The Roma community in Hungary is by far the largest minority ethnic community in the country. As is the case for Greece, Roma in Hungary suffer profound social and economic marginalization. Rates of unemployment and poverty are far higher than for the majority population. Roma in Hungary are also a prime target of ethnically motivated attacks. Hungary's Jewish population – the largest in east central Europe, based primarily in the capital Budapest – also faces increasing levels of hostility, particularly with the rise of the far right.

But while violence and discrimination against both communities has been a long-standing problem in Hungary, in the context of a deepening economic crisis, rising unemployment and growing nationalism, Hungary's Roma have been scapegoated and demonized in right-wing discourse. Anti-Roma rhetoric has been used by the ultra-nationalist Jobbik party in campaigning for national and European parliamentary elections. The Hungarian government shifted to the right in 2010 with the election of the centre-right Fidesz party. For the first time, Jobbik won a significant share of seats in the Hungarian parliament; its anti-Roma and anti-Semitic rhetoric brought the party further success in the April 2014 elections, with its share of the national vote rising to over 20 per cent.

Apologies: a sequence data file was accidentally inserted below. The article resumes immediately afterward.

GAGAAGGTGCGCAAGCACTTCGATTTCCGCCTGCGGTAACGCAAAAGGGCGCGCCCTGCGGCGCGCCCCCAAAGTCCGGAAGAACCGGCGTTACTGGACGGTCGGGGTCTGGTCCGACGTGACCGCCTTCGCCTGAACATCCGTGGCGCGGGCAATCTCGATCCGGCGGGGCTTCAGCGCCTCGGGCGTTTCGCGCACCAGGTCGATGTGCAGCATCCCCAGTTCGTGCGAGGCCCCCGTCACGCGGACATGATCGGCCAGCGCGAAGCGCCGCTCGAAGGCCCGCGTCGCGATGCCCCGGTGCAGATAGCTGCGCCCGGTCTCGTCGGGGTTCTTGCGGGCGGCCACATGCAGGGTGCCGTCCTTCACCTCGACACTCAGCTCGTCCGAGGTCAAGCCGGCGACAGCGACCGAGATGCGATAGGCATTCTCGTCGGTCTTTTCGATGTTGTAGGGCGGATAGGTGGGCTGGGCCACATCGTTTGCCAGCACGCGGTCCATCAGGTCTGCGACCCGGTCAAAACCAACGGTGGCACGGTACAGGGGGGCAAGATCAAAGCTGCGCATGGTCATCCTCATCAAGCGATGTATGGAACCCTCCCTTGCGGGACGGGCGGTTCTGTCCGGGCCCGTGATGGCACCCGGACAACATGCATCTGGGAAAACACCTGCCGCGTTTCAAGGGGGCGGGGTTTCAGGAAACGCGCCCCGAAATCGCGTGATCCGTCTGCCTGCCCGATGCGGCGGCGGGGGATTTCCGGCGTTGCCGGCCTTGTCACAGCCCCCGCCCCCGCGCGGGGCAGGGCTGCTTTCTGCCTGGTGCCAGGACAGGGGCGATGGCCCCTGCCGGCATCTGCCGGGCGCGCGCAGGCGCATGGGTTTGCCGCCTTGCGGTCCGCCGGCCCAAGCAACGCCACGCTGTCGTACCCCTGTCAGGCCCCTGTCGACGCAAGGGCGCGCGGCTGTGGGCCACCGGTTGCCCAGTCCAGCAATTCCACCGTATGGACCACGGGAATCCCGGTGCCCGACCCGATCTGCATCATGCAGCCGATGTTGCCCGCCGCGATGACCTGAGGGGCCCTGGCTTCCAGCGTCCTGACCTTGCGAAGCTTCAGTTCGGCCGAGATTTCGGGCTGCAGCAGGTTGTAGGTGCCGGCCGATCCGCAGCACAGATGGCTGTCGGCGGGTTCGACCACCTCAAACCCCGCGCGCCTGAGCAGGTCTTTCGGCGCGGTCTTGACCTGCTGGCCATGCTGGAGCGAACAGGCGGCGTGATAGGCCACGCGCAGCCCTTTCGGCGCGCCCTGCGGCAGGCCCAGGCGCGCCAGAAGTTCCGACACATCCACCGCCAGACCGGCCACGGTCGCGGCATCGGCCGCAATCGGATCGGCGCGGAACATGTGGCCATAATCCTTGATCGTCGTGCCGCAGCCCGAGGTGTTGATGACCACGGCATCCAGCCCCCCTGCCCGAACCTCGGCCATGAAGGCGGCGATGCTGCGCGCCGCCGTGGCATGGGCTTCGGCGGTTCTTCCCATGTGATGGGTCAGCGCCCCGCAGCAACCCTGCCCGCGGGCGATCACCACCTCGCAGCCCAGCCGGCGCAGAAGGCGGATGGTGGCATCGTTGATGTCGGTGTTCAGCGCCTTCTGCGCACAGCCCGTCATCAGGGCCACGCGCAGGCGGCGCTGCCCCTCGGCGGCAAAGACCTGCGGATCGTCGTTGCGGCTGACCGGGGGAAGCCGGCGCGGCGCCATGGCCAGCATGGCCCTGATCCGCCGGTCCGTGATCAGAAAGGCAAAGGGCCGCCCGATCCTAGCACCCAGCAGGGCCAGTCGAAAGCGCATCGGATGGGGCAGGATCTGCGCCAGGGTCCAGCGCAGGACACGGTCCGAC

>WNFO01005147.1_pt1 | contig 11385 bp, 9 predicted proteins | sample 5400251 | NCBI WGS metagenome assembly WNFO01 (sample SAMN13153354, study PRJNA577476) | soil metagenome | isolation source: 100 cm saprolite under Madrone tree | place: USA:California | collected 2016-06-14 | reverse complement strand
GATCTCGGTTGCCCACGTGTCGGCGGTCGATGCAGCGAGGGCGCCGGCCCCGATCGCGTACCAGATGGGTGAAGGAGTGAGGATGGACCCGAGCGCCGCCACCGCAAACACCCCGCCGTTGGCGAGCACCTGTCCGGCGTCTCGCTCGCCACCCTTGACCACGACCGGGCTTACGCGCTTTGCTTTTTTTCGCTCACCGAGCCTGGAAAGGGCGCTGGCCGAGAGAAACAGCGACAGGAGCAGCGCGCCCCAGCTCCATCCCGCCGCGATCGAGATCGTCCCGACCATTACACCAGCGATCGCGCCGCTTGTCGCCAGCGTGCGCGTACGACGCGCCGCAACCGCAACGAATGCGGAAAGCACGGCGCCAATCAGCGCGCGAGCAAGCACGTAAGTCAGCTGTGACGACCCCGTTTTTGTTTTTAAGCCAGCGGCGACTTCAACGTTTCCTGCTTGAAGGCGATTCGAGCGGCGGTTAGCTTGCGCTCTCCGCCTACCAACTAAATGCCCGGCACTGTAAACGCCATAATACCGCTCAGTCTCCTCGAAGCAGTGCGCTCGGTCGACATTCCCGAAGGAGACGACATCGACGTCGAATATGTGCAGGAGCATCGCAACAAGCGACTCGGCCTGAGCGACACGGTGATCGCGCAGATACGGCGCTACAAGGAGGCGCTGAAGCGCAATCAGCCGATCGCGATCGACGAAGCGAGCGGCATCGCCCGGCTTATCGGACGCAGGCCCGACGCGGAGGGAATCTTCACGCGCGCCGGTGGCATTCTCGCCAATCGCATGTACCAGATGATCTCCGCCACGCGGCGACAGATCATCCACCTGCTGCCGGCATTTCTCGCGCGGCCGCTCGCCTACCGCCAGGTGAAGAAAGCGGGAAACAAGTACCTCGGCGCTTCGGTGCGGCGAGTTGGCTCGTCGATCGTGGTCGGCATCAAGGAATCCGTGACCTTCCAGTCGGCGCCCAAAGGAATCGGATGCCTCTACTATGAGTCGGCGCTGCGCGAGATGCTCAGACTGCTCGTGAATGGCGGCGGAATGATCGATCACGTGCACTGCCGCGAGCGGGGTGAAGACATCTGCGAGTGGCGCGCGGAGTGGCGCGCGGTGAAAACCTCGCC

Despite this climate of racist hostility in Hungary, it is difficult to ascertain the true scale of hate crime incidents in the country as many are likely to go unreported. In the most recent ODIHR annual hate crime report for the OSCE region, for example, published in late 2013, the Hungarian Ministry of Foreign Affairs noted only 36 incidents of hate crime for 2012, and 16 prosecutions. Nor was any official data on racist attacks specifically against Roma or Sinti communities in Hungary reported to ODIHR. By contrast, between them the UN refugee agency UNHCR and NGOs – the Athena Institute and the European Roma Rights Centre – reported to ODIHR numerous cases in 2012 of threats with weapons against Roma families, physical assaults and one case of arson. Furthermore, as reflected in a number of recent incidents of bias-motivated violence and intimidation, cases that are reported to the police are often not taken seriously (see case study). Anti-Semitism is also commonplace and is a visible element of right-wing ideology in Hungary. This was reflected in a number of violent attacks during the year against Jewish Hungarians, including the head of the Raoul Wallenberg Association, Ferenc Orosz, who was assaulted at a football match after he asked nearby supporters to refrain from chanting fascist slogans in support of Mussolini. In May, shortly after the attack, the World Jewish Congress convened in Budapest. The event, which normally takes place in Jerusalem, was staged this year in Hungary as an expression of solidarity for the country's Jewish community. At the meeting, Prime Minister Viktor Orbán underlined Hungary's commitment to tackling anti-Semitism in the country.